racism is asphalt, racism is a bullet

You will have already been deluged with analysis about the grand jury’s refusal to indict the police officer who shot Michael Brown in Ferguson, so I’ll be brief. I guess the essential thing that has to be repeated, again and again, is that this outcome, and so many like it, are the result of a system functioning the way it is intended to function. Racism is baked right into the foundation of the system. When racist outcomes happen they happen not because of the evil in the hearts of individuals but because our social, economic, and legal systems have been designed to deliver those racist outcomes. You can imagine a world where a few things break differently and Darren Wilson does not kill Michael Brown. If you try really hard, you can imagine a world where a grand jury does indict him. But you can’t imagine a world where police officers aren’t an immense danger to young black men. You can’t imagine a world without Michael Browns, without Darren Wilsons.

Every one of those grand jurors might have hearts of purest gold. The outcome was predetermined precisely because the outcome did not rely on the individual character of the jurors. We have police aggression against black people because the white moneyed classes of this country have demanded aggressive policing and the moneyed control our policy. We have police aggression because the War on Drugs provokes it and we still have a War on Drugs because the War on Drugs puts vast amounts of tax dollars in the hands of police departments and a voracious prison industrial complex. We have police aggression against black people because centuries of gerrymandering and political manipulation have been undertaken with the explicit purpose of empowering some people and disenfranchising others. None of that can be solved through having pure hearts and pure minds. Racism is not a problem of mind. Racism cannot be combated by individuals not being racist. A pure heart makes no difference. In response to systemic injustice, you’ve got to change the systems themselves. It’s the only thing that will ever work.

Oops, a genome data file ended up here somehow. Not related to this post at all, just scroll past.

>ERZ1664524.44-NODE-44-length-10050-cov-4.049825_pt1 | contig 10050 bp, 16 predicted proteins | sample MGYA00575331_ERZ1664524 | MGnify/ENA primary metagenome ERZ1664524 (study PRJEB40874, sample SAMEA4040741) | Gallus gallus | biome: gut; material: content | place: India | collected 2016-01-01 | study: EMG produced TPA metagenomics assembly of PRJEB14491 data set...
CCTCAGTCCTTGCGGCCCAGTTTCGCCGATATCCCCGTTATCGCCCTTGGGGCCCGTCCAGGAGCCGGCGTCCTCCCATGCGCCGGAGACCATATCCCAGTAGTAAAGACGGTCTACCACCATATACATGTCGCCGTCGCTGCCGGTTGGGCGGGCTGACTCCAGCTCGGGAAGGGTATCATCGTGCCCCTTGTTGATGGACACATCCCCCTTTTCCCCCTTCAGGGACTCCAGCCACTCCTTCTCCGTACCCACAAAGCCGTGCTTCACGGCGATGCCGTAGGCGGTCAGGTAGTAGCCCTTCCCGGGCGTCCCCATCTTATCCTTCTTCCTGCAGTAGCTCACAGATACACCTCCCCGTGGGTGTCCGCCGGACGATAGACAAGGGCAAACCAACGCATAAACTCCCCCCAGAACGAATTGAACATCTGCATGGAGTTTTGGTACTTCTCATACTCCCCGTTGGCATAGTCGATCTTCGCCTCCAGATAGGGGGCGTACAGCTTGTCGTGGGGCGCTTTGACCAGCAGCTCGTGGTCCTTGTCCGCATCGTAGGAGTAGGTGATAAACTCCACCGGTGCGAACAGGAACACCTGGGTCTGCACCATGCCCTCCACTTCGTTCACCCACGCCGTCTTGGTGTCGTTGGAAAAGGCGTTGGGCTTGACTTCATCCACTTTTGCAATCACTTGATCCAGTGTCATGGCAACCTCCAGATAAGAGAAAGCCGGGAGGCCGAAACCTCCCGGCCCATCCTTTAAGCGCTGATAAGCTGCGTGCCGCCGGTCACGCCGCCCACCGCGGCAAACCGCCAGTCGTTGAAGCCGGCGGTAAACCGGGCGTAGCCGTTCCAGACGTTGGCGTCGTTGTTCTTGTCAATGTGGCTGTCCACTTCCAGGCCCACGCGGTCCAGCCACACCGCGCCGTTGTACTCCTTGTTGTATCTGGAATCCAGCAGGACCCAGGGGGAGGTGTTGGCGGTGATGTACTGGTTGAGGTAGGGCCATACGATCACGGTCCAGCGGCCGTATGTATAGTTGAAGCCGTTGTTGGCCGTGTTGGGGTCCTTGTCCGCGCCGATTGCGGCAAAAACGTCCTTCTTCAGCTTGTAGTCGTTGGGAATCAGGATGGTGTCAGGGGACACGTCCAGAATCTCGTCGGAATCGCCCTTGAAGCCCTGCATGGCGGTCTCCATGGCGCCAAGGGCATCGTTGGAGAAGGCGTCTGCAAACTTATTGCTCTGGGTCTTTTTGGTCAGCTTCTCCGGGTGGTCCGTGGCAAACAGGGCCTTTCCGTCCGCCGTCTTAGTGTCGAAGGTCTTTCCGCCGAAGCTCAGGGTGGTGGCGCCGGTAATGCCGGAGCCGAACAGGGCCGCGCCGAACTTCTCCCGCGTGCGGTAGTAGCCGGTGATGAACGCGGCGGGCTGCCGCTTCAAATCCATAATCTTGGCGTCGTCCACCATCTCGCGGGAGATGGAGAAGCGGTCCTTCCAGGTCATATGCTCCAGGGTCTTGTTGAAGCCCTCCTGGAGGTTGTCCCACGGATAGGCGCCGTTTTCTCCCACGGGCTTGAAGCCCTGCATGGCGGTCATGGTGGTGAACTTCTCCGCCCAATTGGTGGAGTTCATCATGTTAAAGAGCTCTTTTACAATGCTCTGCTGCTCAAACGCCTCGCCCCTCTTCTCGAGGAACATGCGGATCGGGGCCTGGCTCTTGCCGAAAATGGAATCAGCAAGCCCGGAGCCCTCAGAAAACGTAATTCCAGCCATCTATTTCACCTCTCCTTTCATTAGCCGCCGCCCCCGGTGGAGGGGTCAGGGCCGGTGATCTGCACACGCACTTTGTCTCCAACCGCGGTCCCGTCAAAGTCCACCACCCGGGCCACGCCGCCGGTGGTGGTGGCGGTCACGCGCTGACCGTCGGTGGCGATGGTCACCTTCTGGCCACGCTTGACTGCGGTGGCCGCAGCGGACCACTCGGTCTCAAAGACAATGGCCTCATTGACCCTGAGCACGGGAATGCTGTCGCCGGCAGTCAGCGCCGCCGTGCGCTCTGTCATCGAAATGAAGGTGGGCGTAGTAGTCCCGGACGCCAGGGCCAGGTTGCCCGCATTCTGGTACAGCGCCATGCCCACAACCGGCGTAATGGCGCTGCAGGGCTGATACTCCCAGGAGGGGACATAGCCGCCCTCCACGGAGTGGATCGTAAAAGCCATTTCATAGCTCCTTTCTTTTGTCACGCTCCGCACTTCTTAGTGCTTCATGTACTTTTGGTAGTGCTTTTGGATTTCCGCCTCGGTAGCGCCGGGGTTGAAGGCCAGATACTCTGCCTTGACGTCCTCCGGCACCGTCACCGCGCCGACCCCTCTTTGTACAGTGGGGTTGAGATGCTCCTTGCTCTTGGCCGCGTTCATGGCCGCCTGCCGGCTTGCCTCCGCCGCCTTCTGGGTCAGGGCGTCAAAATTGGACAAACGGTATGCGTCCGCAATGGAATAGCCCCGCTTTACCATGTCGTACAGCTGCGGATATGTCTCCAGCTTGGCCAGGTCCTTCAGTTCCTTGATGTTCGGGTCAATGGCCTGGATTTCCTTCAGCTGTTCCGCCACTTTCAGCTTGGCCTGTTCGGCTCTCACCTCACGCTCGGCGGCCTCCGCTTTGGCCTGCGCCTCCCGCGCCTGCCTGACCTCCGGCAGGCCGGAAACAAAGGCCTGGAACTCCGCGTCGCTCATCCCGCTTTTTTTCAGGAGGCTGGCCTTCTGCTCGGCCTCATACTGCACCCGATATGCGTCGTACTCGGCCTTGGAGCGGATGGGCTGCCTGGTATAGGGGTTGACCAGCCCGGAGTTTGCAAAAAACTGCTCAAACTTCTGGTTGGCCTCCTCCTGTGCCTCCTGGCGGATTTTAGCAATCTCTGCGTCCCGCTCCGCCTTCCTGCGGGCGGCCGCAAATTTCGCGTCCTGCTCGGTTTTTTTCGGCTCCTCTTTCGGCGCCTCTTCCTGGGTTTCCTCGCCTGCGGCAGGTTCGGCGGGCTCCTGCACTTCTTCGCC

How you go about doing that, I don’t pretend to know. I don’t blame well-meaning white people for reaching for emotive responses in a situation of such awful emotional devastation for our people of color. But the reflexive return to the language of privilege checking, where opposition to racism is fundamentally a matter of attitude and ideas, is indicative of why there’s been so little progress for so long. For 30 years or more, we have opposed racism emotionally rather than structurally, and the consequences are what they are. I ask you to consider two very different responses to this decision:



I don’t even know what the first tweet means. I really don’t. All I know is that it defines white privilege, first and foremost, as a matter of emotion, as a matter of what its author thinks and feels. And that’s exactly the problem. Another definition of white privilege is being so steeped in the language of emotive politics that you think the system cares whether you as an individual are terrified or outraged. I promise: whether you as a white person feel outraged, terrified, delighted, or indifferent, the system that ensures cyclical state violence against black men is utterly unconcerned with how you feel. It just doesn’t matter. An 18 year old got shot to death by the cops and nothing has happened. Who fucking cares if you feel outraged rather than afraid?

The second tweet, in contrast, says the opposite: it doesn’t matter if you understand your white privilege and it doesn’t matter if you tweet that understanding and it doesn’t matter if you retweet others who understand, too. I am not indicting people for not “doing something” — I don’t know what they should do and I don’t know what to do myself. I’m not exactly shaking the foundations of the system out here, am I. I am not indicting people for failing to actually create change in a system that has resisted it vociferously for decades. But I am indicting them for refusing to consider the possibility that their emotional and psychic relationship to racism simply doesn’t matter. If  we ever are going to figure out how to do something about all this, it will only come from an acknowledgment that good white people being good has done nothing to prevent a world where Michael Brown lay dead in the street for hours. Until that second sentiment is more popular among them than the first, the outrage of white people will never be a force for change.